Microsoft KB Archive/254727

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Knowledge Base

PRB: Running an Optimized Executable File Appears to Leak Disk Cache

PSS ID Number: 254727

Article Last Modified on 10/16/2002

The information in this article applies to:

  • Microsoft Windows 98 Second Edition

This article was previously published under Q254727


By default, all executable files that are compiled and linked with Microsoft Visual Studio 6.0 include an optimization for Windows 98 that sets the file alignment at 4 KB instead of the previous alignment of 512 bytes. This results in a larger module size, but one that loads faster and with reduced page swapping on Windows 98.

On Windows 98 Second Edition, executing a file that includes this optimization and that resides on a local drive results in an apparent leak in the disk cache size when the process exits. This is not an actual leak, as the memory is reclaimed by the system if it is needed.


The Windows 98 file alignment optimization can be suppressed by using the /OPT:NOWIN98 linker switch.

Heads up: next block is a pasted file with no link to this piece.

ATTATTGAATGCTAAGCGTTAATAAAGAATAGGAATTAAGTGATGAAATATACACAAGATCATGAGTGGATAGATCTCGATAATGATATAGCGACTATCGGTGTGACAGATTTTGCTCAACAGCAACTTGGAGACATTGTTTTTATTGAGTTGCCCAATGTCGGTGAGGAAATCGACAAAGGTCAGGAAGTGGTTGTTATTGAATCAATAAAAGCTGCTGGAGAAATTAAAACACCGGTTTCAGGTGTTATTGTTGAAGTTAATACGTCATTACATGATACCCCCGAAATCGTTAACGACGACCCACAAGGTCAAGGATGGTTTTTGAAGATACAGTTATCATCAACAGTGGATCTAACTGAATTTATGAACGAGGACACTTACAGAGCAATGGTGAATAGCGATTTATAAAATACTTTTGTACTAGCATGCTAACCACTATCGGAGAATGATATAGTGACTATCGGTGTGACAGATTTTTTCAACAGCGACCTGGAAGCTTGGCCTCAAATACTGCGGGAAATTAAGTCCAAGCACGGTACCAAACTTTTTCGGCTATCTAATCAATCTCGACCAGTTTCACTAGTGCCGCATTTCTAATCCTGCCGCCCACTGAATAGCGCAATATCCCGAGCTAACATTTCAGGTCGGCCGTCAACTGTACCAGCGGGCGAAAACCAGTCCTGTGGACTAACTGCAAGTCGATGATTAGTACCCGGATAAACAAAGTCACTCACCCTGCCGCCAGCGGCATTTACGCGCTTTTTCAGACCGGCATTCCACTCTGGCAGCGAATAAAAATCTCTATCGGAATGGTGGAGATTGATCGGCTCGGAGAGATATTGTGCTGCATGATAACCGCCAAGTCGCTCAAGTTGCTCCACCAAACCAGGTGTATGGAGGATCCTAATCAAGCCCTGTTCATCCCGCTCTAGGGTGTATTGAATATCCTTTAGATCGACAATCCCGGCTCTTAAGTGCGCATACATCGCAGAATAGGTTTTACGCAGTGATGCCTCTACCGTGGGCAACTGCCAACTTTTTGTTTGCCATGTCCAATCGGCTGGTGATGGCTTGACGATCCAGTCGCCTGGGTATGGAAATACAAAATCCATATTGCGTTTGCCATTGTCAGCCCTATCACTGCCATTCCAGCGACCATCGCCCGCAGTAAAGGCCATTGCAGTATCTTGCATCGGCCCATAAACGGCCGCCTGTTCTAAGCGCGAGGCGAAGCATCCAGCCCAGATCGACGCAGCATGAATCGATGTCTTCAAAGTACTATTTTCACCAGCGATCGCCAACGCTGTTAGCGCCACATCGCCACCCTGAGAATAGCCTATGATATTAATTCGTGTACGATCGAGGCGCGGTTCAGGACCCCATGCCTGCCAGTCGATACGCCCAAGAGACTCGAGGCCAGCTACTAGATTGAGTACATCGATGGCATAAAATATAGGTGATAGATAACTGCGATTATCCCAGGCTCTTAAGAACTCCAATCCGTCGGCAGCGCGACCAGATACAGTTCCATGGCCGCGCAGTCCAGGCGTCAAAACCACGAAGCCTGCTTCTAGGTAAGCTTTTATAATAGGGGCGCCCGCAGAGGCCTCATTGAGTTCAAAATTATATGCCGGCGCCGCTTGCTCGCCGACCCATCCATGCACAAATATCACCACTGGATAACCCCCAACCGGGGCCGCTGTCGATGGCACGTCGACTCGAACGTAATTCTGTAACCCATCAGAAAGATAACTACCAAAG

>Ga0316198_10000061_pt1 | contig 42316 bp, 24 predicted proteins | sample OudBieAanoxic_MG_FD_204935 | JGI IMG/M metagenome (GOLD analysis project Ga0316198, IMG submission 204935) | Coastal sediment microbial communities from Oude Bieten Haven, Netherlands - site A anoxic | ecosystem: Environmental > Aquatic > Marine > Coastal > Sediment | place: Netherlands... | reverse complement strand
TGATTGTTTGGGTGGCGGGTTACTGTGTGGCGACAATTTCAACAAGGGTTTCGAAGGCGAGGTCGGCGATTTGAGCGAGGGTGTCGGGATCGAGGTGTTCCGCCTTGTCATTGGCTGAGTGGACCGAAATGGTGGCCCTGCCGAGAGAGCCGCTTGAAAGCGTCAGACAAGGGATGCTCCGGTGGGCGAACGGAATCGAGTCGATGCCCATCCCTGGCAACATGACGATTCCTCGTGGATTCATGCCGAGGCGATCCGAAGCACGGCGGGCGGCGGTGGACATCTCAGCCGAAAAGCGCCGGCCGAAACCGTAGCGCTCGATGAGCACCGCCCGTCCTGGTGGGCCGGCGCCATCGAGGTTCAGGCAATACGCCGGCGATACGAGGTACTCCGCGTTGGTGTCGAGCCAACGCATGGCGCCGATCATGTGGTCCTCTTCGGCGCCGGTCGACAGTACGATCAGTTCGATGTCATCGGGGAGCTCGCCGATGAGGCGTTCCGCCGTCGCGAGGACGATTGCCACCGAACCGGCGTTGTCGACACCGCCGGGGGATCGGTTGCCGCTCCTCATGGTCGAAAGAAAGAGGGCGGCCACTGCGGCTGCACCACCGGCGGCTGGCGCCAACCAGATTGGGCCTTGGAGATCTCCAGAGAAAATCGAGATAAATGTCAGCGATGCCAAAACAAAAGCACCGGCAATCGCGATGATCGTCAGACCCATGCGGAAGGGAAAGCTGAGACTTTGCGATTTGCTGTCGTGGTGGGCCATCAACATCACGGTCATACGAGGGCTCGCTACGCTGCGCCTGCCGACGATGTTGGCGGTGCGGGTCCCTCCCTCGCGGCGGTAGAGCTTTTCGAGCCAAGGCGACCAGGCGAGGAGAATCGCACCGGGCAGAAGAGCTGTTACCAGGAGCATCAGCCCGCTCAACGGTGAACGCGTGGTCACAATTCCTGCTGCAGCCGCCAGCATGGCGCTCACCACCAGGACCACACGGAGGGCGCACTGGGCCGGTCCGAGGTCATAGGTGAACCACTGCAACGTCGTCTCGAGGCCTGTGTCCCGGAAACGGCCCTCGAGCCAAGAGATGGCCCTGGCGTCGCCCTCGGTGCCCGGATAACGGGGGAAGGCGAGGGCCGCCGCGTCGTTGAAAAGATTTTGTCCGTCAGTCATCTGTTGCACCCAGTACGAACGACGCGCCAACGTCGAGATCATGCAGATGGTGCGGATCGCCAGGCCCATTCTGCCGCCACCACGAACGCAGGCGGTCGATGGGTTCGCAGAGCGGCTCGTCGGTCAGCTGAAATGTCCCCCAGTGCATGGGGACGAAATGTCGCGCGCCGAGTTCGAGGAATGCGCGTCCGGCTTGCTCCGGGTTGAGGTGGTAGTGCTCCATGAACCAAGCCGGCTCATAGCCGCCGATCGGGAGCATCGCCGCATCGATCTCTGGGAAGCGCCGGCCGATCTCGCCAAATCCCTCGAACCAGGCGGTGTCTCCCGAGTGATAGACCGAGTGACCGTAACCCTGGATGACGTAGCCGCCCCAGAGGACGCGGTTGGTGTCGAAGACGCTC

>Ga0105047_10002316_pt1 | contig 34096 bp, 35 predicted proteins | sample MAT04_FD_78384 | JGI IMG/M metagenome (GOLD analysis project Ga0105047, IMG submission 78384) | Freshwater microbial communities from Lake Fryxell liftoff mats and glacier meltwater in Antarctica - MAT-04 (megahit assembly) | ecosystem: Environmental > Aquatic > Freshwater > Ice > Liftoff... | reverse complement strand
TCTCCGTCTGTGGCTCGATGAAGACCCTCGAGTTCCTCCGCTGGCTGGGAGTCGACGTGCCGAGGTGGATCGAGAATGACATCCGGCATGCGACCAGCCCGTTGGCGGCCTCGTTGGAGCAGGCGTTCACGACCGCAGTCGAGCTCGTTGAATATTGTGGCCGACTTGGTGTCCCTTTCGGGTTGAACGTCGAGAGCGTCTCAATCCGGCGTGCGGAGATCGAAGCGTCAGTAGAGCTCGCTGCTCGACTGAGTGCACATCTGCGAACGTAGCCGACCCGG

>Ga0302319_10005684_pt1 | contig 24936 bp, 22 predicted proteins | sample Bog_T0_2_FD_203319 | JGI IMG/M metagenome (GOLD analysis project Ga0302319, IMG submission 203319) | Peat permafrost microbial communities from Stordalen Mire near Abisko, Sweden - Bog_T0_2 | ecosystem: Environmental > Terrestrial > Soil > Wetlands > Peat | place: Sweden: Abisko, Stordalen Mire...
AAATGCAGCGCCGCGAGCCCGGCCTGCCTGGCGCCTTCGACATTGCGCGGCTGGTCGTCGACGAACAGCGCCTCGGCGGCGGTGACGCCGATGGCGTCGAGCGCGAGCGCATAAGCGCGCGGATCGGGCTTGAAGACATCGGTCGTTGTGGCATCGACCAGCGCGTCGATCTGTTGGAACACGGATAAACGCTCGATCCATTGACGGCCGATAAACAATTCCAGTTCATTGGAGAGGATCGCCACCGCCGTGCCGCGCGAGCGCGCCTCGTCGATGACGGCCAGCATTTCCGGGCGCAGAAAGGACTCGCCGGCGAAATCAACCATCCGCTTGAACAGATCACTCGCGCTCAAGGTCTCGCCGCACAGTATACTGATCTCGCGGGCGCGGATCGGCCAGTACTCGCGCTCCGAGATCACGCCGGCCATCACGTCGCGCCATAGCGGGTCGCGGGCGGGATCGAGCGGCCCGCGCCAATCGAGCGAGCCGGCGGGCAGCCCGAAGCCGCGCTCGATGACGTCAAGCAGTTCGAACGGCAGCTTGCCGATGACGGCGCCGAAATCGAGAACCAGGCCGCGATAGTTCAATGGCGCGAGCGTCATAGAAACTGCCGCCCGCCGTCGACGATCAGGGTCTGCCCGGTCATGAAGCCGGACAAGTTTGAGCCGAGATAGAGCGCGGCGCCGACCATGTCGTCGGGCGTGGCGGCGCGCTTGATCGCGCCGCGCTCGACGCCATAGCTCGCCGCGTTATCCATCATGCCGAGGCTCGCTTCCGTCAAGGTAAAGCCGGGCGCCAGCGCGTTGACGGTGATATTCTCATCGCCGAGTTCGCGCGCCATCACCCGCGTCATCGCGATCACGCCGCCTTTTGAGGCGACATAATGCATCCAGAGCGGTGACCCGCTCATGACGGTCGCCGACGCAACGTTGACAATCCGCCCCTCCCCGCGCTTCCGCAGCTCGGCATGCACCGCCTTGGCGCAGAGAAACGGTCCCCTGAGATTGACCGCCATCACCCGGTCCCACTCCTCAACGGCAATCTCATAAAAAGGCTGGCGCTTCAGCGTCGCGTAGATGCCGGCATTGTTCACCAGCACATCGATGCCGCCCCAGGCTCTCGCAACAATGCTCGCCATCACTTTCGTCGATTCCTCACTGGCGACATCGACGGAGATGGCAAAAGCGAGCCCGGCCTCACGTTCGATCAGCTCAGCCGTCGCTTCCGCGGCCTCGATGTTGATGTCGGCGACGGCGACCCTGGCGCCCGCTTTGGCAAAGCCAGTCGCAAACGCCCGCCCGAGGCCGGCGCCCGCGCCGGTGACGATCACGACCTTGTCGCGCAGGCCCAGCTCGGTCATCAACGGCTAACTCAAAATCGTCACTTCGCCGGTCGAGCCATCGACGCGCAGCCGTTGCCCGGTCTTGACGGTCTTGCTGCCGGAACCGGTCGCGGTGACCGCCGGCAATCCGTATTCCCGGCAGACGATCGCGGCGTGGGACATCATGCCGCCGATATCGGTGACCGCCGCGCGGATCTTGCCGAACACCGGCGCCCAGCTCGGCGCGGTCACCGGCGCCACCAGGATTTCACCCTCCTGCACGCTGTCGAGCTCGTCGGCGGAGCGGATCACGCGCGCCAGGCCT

Even without the optimization, a process appears to leak disk cache if it loads a dynamic-link library (DLL) that has the optimization. The Microsoft C-Runtime (CRT) and the Microsoft Foundation Class (MFC) libraries both have this optimization.

The apparent leak can be observed by using the Windows 98 System Monitor tool to watch the Disk Cache Size counter. Because disk cache is charged against the system, the apparent leak can also be observed in the Allocated Memory counter, or programmatically through successive calls to the GlobalMemoryStatus API function.


For additional information on the Windows 98 file alignment optimization, click the article number below to view the article in the Microsoft Knowledge Base:

235956 DOC: /OPT:NOWIN98 Linker Option Not Described in Linker Reference

Keywords: kbBug kbDSupport kbKernBase kbprb KB254727
Technology: kbWin98SE kbWin98SEsearch